The project team is assessing whether there is a causal effect of adverse weather events on indicators of population health, and if water policy affects the strength of the link between adverse weather conditions and health. To conduct this research the investigators are creating a dataset that will include health measures, indices of drought and extreme temperature, and water policy measures, parts which will be publicly available for future research. Resulting evidence will encourage and inform water policy that considers the health consequences of drought and extreme temperature alongside other impacts in the development of wise and equitable plans for the distribution of scarce water resources.
Briefly, Model 1 shows the causal inference question the difference-in-difference design will answer. Model 2 shows the underlying research-supported mechanisms through which adverse weather events (AWEs) are thought to influence health, and Model 3 depicts the hypotheses about differential effects of AWEs on vulnerable populations. Finally Model 4 depicts the second major research questions concerning whether variation in water policy modifies the effect of AWEs on population health.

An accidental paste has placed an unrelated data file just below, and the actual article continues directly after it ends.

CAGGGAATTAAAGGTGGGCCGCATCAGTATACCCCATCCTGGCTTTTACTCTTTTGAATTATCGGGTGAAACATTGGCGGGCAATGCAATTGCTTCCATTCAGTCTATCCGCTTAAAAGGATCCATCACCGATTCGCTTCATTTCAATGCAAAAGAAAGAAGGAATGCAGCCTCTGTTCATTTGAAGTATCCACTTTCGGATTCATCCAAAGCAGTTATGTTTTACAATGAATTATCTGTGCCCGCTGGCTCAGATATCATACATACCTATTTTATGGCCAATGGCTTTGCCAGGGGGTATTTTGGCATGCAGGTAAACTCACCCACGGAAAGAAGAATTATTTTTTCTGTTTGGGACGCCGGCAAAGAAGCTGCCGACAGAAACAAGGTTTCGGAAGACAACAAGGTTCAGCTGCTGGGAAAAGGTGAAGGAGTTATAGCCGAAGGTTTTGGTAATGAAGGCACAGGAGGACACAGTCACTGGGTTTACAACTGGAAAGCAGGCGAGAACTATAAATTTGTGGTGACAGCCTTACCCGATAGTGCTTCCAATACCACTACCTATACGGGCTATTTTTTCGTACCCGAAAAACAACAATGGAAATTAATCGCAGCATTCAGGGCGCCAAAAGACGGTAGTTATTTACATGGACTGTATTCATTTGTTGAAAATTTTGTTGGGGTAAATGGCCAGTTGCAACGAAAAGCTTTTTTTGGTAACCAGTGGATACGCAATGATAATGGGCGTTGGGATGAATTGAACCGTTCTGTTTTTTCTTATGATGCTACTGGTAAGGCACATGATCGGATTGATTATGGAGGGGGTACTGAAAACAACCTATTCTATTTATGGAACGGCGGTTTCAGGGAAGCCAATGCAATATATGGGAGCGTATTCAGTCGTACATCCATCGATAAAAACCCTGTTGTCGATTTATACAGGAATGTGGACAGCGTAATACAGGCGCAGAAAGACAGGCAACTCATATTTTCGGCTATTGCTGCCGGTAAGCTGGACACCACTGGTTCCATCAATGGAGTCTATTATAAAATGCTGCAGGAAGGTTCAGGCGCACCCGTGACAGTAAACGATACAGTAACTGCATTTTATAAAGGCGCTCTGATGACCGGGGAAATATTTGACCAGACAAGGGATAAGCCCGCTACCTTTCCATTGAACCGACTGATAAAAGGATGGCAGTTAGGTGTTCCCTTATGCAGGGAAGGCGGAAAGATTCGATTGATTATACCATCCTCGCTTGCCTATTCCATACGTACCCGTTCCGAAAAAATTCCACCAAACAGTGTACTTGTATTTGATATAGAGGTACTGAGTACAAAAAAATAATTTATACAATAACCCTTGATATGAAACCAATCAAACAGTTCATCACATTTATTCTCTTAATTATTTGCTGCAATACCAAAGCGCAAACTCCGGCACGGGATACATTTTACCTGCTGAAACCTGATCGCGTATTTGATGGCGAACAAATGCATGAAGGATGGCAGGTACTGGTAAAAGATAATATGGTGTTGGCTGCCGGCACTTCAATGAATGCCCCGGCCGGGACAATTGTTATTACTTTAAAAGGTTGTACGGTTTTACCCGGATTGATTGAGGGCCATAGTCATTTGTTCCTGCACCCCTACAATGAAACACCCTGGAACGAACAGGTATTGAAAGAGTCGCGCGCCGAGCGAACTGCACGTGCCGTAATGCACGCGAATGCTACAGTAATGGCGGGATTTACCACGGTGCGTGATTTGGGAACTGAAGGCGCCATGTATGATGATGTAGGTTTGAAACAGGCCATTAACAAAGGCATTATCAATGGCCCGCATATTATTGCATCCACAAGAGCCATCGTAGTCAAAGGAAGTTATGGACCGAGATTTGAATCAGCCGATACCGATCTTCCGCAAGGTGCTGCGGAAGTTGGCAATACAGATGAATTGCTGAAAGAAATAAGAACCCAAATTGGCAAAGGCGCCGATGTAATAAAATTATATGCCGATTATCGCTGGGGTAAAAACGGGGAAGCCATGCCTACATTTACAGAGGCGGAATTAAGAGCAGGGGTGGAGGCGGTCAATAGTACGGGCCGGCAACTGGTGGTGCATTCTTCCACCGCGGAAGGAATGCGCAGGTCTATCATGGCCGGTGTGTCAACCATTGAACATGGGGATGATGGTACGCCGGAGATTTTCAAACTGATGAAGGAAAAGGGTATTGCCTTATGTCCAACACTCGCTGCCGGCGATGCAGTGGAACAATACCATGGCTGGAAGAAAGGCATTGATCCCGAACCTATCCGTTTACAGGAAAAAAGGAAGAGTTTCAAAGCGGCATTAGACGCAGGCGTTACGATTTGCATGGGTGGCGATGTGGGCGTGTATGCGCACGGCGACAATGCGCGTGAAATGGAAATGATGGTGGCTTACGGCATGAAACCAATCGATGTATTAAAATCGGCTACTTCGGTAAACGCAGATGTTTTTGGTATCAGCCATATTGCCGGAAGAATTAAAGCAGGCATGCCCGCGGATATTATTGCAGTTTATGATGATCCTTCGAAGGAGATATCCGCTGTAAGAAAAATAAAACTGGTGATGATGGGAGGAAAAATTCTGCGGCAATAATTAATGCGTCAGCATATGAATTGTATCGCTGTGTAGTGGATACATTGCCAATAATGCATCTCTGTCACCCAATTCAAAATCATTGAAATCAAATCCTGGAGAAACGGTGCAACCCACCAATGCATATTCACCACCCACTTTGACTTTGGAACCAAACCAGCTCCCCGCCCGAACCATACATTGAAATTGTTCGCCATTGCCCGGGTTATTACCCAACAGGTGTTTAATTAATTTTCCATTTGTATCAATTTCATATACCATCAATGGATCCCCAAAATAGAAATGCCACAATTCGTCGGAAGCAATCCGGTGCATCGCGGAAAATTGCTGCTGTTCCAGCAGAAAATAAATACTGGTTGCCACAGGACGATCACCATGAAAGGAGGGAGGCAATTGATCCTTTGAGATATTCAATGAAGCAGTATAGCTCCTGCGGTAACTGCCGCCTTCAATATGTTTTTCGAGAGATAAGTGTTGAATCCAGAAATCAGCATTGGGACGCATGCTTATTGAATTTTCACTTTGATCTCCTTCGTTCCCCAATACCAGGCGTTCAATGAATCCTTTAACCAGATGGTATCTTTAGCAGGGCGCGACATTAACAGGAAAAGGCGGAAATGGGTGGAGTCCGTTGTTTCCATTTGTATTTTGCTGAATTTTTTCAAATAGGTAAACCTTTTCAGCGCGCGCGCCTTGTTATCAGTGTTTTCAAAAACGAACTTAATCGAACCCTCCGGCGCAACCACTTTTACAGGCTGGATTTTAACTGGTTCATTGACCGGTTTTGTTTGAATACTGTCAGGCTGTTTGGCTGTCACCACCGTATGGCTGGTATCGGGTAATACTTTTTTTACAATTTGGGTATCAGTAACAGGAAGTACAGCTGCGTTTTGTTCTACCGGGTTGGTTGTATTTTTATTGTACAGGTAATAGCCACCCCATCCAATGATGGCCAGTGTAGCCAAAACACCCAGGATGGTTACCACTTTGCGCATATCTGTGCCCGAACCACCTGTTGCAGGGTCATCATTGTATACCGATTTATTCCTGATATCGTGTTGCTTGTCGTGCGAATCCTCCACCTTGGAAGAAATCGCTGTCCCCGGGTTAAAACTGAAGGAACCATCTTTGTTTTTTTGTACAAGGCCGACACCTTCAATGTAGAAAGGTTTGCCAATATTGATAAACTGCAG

Spatial-temporal data on adverse weather events, agricultural productivity, and characteristics of water will be aggregated to the county level over the past 25 years. This data will be merged with individual-level health data on critical health indicators for both newborns and adults which are available within the same temporal (year) spatial (county) units as the drought and temperature relevant data.
A series of difference-in-difference models with the inclusion of time-varying socio-economic and demographic factors to gauge whether and to what extent changes in drought and extreme temperatures drives changes in health outcomes after controlling for other possible confounding factors.